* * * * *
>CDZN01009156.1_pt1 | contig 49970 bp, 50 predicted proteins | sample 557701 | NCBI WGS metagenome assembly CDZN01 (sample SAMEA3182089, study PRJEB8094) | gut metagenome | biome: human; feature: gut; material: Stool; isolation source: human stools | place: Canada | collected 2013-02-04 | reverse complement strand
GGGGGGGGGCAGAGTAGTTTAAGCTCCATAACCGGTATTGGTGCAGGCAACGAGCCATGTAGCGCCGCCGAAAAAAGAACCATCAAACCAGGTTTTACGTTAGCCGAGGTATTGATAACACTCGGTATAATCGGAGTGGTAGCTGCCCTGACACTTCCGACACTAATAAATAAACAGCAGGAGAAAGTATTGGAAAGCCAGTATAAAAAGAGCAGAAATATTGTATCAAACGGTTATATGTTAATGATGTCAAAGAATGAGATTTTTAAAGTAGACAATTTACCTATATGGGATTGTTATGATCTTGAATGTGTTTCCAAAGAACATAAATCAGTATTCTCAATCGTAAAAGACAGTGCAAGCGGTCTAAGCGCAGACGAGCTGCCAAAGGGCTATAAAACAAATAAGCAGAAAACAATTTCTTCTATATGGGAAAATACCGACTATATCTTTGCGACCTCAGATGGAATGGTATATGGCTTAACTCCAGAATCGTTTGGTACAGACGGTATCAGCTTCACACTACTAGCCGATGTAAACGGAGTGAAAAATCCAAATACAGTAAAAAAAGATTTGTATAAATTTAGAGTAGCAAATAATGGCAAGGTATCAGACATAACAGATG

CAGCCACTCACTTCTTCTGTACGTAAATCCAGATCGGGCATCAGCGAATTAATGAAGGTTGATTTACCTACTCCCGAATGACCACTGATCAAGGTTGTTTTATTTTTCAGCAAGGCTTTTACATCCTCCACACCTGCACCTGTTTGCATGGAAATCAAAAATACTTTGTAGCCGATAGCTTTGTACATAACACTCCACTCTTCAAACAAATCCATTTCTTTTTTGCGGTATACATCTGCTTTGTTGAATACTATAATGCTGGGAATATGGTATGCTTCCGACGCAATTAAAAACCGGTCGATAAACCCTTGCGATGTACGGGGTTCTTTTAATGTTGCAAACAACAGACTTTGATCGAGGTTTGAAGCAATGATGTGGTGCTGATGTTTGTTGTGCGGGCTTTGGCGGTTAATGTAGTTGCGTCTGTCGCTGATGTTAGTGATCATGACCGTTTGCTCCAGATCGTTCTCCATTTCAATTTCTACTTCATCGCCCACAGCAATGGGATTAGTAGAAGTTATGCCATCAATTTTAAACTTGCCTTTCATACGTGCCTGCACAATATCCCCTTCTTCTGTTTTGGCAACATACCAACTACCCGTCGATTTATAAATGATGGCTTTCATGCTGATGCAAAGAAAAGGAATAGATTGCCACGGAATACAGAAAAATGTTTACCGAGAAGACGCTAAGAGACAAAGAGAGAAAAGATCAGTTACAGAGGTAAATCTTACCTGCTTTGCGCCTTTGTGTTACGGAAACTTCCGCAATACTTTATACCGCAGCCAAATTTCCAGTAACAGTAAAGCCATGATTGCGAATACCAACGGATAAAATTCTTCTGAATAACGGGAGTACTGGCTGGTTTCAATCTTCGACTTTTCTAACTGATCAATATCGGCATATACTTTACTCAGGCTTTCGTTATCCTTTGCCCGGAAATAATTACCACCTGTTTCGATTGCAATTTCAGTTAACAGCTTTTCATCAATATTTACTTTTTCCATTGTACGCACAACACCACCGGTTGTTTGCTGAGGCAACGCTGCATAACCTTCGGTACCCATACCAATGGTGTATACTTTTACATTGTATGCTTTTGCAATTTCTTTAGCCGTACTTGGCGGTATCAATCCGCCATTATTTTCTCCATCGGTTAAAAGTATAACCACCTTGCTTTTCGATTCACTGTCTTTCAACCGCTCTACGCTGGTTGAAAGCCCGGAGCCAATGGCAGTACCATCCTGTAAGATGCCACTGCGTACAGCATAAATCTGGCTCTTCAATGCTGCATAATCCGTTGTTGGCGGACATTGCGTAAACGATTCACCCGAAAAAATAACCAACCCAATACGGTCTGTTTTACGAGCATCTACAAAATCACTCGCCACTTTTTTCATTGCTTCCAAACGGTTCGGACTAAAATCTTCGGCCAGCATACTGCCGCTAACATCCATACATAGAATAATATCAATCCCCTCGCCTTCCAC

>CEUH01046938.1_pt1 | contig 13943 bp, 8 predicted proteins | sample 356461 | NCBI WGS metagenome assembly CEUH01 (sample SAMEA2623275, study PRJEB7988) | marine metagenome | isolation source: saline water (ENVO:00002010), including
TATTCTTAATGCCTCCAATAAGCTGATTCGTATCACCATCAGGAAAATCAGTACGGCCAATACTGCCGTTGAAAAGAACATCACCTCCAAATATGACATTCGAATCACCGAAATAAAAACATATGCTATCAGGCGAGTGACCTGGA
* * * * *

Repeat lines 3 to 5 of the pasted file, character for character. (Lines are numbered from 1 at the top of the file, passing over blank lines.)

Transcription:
CAGCCACTCACTTCTTCTGTACGTAAATCCAGATCGGGCATCAGCGAATTAATGAAGGTTGATTTACCTACTCCCGAATGACCACTGATCAAGGTTGTTTTATTTTTCAGCAAGGCTTTTACATCCTCCACACCTGCACCTGTTTGCATGGAAATCAAAAATACTTTGTAGCCGATAGCTTTGTACATAACACTCCACTCTTCAAACAAATCCATTTCTTTTTTGCGGTATACATCTGCTTTGTTGAATACTATAATGCTGGGAATATGGTATGCTTCCGACGCAATTAAAAACCGGTCGATAAACCCTTGCGATGTACGGGGTTCTTTTAATGTTGCAAACAACAGACTTTGATCGAGGTTTGAAGCAATGATGTGGTGCTGATGTTTGTTGTGCGGGCTTTGGCGGTTAATGTAGTTGCGTCTGTCGCTGATGTTAGTGATCATGACCGTTTGCTCCAGATCGTTCTCCATTTCAATTTCTACTTCATCGCCCACAGCAATGGGATTAGTAGAAGTTATGCCATCAATTTTAAACTTGCCTTTCATACGTGCCTGCACAATATCCCCTTCTTCTGTTTTGGCAACATACCAACTACCCGTCGATTTATAAATGATGGCTTTCATGCTGATGCAAAGAAAAGGAATAGATTGCCACGGAATACAGAAAAATGTTTACCGAGAAGACGCTAAGAGACAAAGAGAGAAAAGATCAGTTACAGAGGTAAATCTTACCTGCTTTGCGCCTTTGTGTTACGGAAACTTCCGCAATACTTTATACCGCAGCCAAATTTCCAGTAACAGTAAAGCCATGATTGCGAATACCAACGGATAAAATTCTTCTGAATAACGGGAGTACTGGCTGGTTTCAATCTTCGACTTTTCTAACTGATCAATATCGGCATATACTTTACTCAGGCTTTCGTTATCCTTTGCCCGGAAATAATTACCACCTGTTTCGATTGCAATTTCAGTTAACAGCTTTTCATCAATATTTACTTTTTCCATTGTACGCACAACACCACCGGTTGTTTGCTGAGGCAACGCTGCATAACCTTCGGTACCCATACCAATGGTGTATACTTTTACATTGTATGCTTTTGCAATTTCTTTAGCCGTACTTGGCGGTATCAATCCGCCATTATTTTCTCCATCGGTTAAAAGTATAACCACCTTGCTTTTCGATTCACTGTCTTTCAACCGCTCTACGCTGGTTGAAAGCCCGGAGCCAATGGCAGTACCATCCTGTAAGATGCCACTGCGTACAGCATAAATCTGGCTCTTCAATGCTGCATAATCCGTTGTTGGCGGACATTGCGTAAACGATTCACCCGAAAAAATAACCAACCCAATACGGTCTGTTTTACGAGCATCTACAAAATCACTCGCCACTTTTTTCATTGCTTCCAAACGGTTCGGACTAAAATCTTCGGCCAGCATACTGCCGCTAACATCCATACATAGAATAATATCAATCCCCTCGCCTTCCAC

>CEUH01046938.1_pt1 | contig 13943 bp, 8 predicted proteins | sample 356461 | NCBI WGS metagenome assembly CEUH01 (sample SAMEA2623275, study PRJEB7988) | marine metagenome | isolation source: saline water (ENVO:00002010), including
TATTCTTAATGCCTCCAATAAGCTGATTCGTATCACCATCAGGAAAATCAGTACGGCCAATACTGCCGTTGAAAAGAACATCACCTCCAAATATGACATTCGAATCACCGAAATAAAAACATATGCTATCAGGCGAGTGACCTGGA